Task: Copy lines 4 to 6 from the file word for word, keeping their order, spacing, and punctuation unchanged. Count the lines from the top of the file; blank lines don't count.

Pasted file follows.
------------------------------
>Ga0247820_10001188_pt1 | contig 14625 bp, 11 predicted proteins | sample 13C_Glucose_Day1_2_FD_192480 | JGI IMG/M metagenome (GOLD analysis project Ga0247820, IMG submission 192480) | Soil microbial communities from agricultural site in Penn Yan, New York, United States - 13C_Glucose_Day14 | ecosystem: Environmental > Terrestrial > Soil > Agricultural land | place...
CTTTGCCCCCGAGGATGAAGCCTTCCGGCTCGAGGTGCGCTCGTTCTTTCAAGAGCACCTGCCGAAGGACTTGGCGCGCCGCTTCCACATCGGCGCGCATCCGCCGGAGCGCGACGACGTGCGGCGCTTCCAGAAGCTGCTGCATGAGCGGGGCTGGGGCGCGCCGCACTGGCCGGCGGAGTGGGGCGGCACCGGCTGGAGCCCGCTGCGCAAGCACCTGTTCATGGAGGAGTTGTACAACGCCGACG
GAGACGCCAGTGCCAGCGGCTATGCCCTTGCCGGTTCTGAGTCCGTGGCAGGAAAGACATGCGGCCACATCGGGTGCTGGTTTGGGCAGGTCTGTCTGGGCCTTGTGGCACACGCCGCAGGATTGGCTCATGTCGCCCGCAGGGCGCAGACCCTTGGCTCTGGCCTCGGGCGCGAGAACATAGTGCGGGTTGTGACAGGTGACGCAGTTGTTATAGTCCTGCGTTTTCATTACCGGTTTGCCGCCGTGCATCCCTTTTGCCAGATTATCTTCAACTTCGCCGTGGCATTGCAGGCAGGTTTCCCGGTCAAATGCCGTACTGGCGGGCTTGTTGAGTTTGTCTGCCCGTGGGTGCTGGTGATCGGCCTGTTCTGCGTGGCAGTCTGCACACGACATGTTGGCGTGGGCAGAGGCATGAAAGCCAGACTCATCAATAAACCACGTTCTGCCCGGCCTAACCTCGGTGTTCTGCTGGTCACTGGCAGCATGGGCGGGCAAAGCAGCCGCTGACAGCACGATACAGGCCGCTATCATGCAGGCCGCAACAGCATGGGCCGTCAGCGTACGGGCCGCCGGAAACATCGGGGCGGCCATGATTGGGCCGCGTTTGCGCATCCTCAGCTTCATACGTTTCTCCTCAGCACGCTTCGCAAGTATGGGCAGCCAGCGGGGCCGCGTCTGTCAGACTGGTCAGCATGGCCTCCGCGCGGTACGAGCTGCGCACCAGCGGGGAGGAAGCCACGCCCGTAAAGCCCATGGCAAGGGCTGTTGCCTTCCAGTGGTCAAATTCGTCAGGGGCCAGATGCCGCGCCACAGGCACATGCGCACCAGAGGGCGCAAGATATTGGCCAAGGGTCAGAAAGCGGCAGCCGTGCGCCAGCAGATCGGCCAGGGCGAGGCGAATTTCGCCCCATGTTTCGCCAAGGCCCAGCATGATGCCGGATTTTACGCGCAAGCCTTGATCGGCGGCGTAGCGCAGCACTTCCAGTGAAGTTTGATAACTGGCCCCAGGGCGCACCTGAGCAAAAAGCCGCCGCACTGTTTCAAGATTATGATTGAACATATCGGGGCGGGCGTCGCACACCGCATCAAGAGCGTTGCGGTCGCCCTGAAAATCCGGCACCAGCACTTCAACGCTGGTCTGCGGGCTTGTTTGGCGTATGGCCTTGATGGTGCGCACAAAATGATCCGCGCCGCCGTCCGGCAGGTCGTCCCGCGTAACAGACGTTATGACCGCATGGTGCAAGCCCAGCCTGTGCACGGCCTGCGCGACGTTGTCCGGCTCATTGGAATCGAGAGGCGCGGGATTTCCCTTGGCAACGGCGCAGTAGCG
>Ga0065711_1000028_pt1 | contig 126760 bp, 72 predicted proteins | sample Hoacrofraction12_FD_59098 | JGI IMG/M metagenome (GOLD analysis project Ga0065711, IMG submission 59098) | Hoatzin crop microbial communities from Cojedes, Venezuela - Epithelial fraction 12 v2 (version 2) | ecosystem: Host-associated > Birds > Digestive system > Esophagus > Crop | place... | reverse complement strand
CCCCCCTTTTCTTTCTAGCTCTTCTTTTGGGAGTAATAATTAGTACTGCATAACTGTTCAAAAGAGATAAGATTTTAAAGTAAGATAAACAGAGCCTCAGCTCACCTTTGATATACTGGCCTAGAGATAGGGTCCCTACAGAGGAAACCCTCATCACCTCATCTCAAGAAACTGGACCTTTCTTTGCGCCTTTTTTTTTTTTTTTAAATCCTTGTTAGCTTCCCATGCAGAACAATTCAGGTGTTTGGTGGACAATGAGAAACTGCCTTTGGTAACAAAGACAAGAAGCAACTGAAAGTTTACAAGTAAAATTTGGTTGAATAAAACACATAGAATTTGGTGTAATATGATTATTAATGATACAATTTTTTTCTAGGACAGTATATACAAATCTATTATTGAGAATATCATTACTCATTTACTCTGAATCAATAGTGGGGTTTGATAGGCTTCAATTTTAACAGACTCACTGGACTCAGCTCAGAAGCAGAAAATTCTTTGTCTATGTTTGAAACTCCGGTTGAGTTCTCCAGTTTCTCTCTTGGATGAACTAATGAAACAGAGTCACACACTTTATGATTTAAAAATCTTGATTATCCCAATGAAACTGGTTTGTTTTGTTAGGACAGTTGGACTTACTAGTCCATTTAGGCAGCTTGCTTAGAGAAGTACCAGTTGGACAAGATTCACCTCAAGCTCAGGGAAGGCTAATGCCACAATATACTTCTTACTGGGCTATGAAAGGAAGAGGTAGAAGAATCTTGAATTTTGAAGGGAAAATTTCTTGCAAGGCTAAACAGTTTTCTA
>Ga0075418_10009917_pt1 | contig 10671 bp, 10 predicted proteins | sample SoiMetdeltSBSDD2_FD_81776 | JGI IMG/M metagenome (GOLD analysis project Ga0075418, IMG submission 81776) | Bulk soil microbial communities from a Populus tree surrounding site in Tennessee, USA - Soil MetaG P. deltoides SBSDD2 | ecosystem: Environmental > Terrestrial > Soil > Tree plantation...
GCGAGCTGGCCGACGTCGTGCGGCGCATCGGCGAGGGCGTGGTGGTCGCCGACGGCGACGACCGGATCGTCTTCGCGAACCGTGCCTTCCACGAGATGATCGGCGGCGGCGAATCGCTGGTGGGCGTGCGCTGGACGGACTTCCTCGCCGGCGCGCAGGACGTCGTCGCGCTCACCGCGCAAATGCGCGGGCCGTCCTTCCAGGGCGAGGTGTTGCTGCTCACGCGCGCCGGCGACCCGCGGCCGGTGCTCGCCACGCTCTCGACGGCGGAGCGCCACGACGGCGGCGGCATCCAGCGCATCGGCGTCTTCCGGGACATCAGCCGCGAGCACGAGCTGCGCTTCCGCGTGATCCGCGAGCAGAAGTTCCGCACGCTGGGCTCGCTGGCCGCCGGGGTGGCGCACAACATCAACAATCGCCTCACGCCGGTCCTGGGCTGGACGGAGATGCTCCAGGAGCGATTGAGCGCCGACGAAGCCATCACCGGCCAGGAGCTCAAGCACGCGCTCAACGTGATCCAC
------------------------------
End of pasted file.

>Ga0065711_1000028_pt1 | contig 126760 bp, 72 predicted proteins | sample Hoacrofraction12_FD_59098 | JGI IMG/M metagenome (GOLD analysis project Ga0065711, IMG submission 59098) | Hoatzin crop microbial communities from Cojedes, Venezuela - Epithelial fraction 12 v2 (version 2) | ecosystem: Host-associated > Birds > Digestive system > Esophagus > Crop | place... | reverse complement strand
CCCCCCTTTTCTTTCTAGCTCTTCTTTTGGGAGTAATAATTAGTACTGCATAACTGTTCAAAAGAGATAAGATTTTAAAGTAAGATAAACAGAGCCTCAGCTCACCTTTGATATACTGGCCTAGAGATAGGGTCCCTACAGAGGAAACCCTCATCACCTCATCTCAAGAAACTGGACCTTTCTTTGCGCCTTTTTTTTTTTTTTTAAATCCTTGTTAGCTTCCCATGCAGAACAATTCAGGTGTTTGGTGGACAATGAGAAACTGCCTTTGGTAACAAAGACAAGAAGCAACTGAAAGTTTACAAGTAAAATTTGGTTGAATAAAACACATAGAATTTGGTGTAATATGATTATTAATGATACAATTTTTTTCTAGGACAGTATATACAAATCTATTATTGAGAATATCATTACTCATTTACTCTGAATCAATAGTGGGGTTTGATAGGCTTCAATTTTAACAGACTCACTGGACTCAGCTCAGAAGCAGAAAATTCTTTGTCTATGTTTGAAACTCCGGTTGAGTTCTCCAGTTTCTCTCTTGGATGAACTAATGAAACAGAGTCACACACTTTATGATTTAAAAATCTTGATTATCCCAATGAAACTGGTTTGTTTTGTTAGGACAGTTGGACTTACTAGTCCATTTAGGCAGCTTGCTTAGAGAAGTACCAGTTGGACAAGATTCACCTCAAGCTCAGGGAAGGCTAATGCCACAATATACTTCTTACTGGGCTATGAAAGGAAGAGGTAGAAGAATCTTGAATTTTGAAGGGAAAATTTCTTGCAAGGCTAAACAGTTTTCTA
>Ga0075418_10009917_pt1 | contig 10671 bp, 10 predicted proteins | sample SoiMetdeltSBSDD2_FD_81776 | JGI IMG/M metagenome (GOLD analysis project Ga0075418, IMG submission 81776) | Bulk soil microbial communities from a Populus tree surrounding site in Tennessee, USA - Soil MetaG P. deltoides SBSDD2 | ecosystem: Environmental > Terrestrial > Soil > Tree plantation...